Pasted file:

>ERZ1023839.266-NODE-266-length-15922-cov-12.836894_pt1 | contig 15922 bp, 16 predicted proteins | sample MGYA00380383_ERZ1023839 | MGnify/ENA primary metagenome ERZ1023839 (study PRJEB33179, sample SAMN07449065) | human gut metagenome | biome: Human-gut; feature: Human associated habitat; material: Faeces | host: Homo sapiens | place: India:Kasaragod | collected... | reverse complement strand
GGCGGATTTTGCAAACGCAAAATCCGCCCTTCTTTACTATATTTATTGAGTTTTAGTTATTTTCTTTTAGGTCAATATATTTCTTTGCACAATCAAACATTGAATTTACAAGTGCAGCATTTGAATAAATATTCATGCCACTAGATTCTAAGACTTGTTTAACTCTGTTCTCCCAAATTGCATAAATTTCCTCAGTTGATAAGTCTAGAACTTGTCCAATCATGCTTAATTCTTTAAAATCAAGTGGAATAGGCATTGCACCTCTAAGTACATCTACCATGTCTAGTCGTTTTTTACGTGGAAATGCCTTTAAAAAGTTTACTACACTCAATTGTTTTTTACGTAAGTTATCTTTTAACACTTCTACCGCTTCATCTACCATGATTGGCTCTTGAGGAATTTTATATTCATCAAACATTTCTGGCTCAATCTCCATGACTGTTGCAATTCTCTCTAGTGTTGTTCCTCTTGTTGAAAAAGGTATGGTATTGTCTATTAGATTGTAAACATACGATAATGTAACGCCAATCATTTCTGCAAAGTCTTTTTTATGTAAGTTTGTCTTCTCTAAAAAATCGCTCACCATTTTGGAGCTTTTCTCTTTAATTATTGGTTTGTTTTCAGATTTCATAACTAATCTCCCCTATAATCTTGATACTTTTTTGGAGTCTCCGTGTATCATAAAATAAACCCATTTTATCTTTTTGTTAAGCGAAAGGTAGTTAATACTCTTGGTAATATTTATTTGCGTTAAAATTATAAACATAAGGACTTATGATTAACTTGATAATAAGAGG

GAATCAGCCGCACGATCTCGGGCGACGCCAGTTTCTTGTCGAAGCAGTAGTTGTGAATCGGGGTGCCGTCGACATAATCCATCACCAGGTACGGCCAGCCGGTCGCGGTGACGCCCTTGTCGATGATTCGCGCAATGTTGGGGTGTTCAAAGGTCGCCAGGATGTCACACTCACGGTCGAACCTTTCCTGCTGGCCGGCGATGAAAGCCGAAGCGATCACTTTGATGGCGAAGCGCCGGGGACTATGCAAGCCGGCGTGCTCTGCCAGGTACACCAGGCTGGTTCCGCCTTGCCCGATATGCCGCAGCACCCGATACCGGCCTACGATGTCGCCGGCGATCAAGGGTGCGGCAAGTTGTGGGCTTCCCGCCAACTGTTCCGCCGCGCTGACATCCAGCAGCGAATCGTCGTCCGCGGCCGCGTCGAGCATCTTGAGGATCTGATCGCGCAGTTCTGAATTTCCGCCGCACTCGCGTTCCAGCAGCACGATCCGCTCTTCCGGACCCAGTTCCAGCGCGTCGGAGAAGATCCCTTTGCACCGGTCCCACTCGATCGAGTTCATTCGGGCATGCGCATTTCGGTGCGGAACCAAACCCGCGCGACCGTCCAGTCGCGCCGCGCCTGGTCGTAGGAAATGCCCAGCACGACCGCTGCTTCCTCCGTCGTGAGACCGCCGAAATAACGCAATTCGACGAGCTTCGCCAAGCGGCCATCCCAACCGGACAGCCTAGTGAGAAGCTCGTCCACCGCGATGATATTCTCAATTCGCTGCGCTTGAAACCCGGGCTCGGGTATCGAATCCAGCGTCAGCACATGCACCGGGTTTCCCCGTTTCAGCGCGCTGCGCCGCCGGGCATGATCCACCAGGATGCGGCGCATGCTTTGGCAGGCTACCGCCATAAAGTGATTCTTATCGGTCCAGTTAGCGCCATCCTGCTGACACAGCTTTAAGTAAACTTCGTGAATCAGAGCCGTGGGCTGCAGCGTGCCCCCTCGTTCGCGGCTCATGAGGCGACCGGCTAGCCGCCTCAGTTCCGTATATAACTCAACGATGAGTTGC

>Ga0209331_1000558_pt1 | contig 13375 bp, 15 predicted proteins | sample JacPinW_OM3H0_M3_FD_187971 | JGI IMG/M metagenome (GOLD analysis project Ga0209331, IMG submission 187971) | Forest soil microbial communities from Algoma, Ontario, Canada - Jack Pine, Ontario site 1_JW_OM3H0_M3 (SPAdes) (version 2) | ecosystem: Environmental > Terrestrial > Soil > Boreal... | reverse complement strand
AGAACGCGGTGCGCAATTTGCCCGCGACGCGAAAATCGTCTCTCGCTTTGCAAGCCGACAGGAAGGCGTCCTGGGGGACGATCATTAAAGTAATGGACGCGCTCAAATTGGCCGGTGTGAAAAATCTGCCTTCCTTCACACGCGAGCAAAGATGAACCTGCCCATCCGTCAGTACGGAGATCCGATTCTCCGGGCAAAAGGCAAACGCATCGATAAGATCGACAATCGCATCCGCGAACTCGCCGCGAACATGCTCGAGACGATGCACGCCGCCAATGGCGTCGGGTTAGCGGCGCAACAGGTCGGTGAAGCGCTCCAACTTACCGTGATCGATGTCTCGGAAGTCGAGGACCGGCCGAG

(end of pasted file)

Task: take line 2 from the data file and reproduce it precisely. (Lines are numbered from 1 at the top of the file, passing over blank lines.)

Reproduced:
GGCGGATTTTGCAAACGCAAAATCCGCCCTTCTTTACTATATTTATTGAGTTTTAGTTATTTTCTTTTAGGTCAATATATTTCTTTGCACAATCAAACATTGAATTTACAAGTGCAGCATTTGAATAAATATTCATGCCACTAGATTCTAAGACTTGTTTAACTCTGTTCTCCCAAATTGCATAAATTTCCTCAGTTGATAAGTCTAGAACTTGTCCAATCATGCTTAATTCTTTAAAATCAAGTGGAATAGGCATTGCACCTCTAAGTACATCTACCATGTCTAGTCGTTTTTTACGTGGAAATGCCTTTAAAAAGTTTACTACACTCAATTGTTTTTTACGTAAGTTATCTTTTAACACTTCTACCGCTTCATCTACCATGATTGGCTCTTGAGGAATTTTATATTCATCAAACATTTCTGGCTCAATCTCCATGACTGTTGCAATTCTCTCTAGTGTTGTTCCTCTTGTTGAAAAAGGTATGGTATTGTCTATTAGATTGTAAACATACGATAATGTAACGCCAATCATTTCTGCAAAGTCTTTTTTATGTAAGTTTGTCTTCTCTAAAAAATCGCTCACCATTTTGGAGCTTTTCTCTTTAATTATTGGTTTGTTTTCAGATTTCATAACTAATCTCCCCTATAATCTTGATACTTTTTTGGAGTCTCCGTGTATCATAAAATAAACCCATTTTATCTTTTTGTTAAGCGAAAGGTAGTTAATACTCTTGGTAATATTTATTTGCGTTAAAATTATAAACATAAGGACTTATGATTAACTTGATAATAAGAGG